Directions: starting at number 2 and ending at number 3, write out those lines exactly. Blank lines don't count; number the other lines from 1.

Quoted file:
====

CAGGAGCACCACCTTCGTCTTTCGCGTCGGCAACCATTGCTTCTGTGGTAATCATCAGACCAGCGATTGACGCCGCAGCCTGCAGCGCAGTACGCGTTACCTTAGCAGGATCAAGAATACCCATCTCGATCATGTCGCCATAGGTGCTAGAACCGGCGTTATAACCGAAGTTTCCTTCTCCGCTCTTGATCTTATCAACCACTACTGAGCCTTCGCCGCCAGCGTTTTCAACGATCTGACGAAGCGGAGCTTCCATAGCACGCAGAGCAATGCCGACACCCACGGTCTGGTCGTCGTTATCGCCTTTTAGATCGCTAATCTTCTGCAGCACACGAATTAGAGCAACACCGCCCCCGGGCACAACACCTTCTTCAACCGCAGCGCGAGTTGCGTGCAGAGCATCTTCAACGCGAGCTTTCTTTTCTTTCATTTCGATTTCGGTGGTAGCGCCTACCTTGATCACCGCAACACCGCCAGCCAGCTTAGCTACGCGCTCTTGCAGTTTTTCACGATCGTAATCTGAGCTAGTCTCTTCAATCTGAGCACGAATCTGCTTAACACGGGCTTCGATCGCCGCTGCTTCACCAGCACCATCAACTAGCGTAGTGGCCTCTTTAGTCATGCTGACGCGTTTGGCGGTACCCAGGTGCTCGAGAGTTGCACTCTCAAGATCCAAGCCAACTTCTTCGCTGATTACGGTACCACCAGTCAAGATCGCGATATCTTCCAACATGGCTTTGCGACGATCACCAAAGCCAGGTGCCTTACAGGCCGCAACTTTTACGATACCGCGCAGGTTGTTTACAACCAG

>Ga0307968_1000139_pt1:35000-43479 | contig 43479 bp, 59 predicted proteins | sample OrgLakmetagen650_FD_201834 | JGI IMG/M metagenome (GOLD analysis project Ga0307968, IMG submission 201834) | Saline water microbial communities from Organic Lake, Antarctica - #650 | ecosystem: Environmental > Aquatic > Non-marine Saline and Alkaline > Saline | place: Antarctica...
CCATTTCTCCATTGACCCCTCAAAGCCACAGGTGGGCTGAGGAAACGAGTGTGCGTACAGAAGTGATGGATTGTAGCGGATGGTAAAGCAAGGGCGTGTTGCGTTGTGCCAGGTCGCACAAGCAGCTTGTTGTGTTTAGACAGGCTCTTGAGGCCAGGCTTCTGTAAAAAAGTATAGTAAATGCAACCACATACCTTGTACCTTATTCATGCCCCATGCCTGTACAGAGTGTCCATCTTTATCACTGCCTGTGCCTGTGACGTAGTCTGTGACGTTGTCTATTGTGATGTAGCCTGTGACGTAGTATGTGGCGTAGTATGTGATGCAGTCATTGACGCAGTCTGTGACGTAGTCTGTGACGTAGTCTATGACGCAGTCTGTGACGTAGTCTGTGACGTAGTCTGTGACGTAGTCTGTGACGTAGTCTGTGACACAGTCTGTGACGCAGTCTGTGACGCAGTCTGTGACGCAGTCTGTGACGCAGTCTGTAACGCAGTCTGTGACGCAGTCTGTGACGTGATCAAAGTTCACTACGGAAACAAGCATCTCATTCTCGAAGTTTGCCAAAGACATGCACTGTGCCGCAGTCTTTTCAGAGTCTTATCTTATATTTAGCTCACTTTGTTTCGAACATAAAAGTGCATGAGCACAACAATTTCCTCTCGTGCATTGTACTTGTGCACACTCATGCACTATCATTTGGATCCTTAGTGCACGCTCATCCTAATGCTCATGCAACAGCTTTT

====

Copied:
>Ga0307968_1000139_pt1:35000-43479 | contig 43479 bp, 59 predicted proteins | sample OrgLakmetagen650_FD_201834 | JGI IMG/M metagenome (GOLD analysis project Ga0307968, IMG submission 201834) | Saline water microbial communities from Organic Lake, Antarctica - #650 | ecosystem: Environmental > Aquatic > Non-marine Saline and Alkaline > Saline | place: Antarctica...
CCATTTCTCCATTGACCCCTCAAAGCCACAGGTGGGCTGAGGAAACGAGTGTGCGTACAGAAGTGATGGATTGTAGCGGATGGTAAAGCAAGGGCGTGTTGCGTTGTGCCAGGTCGCACAAGCAGCTTGTTGTGTTTAGACAGGCTCTTGAGGCCAGGCTTCTGTAAAAAAGTATAGTAAATGCAACCACATACCTTGTACCTTATTCATGCCCCATGCCTGTACAGAGTGTCCATCTTTATCACTGCCTGTGCCTGTGACGTAGTCTGTGACGTTGTCTATTGTGATGTAGCCTGTGACGTAGTATGTGGCGTAGTATGTGATGCAGTCATTGACGCAGTCTGTGACGTAGTCTGTGACGTAGTCTATGACGCAGTCTGTGACGTAGTCTGTGACGTAGTCTGTGACGTAGTCTGTGACGTAGTCTGTGACACAGTCTGTGACGCAGTCTGTGACGCAGTCTGTGACGCAGTCTGTGACGCAGTCTGTAACGCAGTCTGTGACGCAGTCTGTGACGTGATCAAAGTTCACTACGGAAACAAGCATCTCATTCTCGAAGTTTGCCAAAGACATGCACTGTGCCGCAGTCTTTTCAGAGTCTTATCTTATATTTAGCTCACTTTGTTTCGAACATAAAAGTGCATGAGCACAACAATTTCCTCTCGTGCATTGTACTTGTGCACACTCATGCACTATCATTTGGATCCTTAGTGCACGCTCATCCTAATGCTCATGCAACAGCTTTT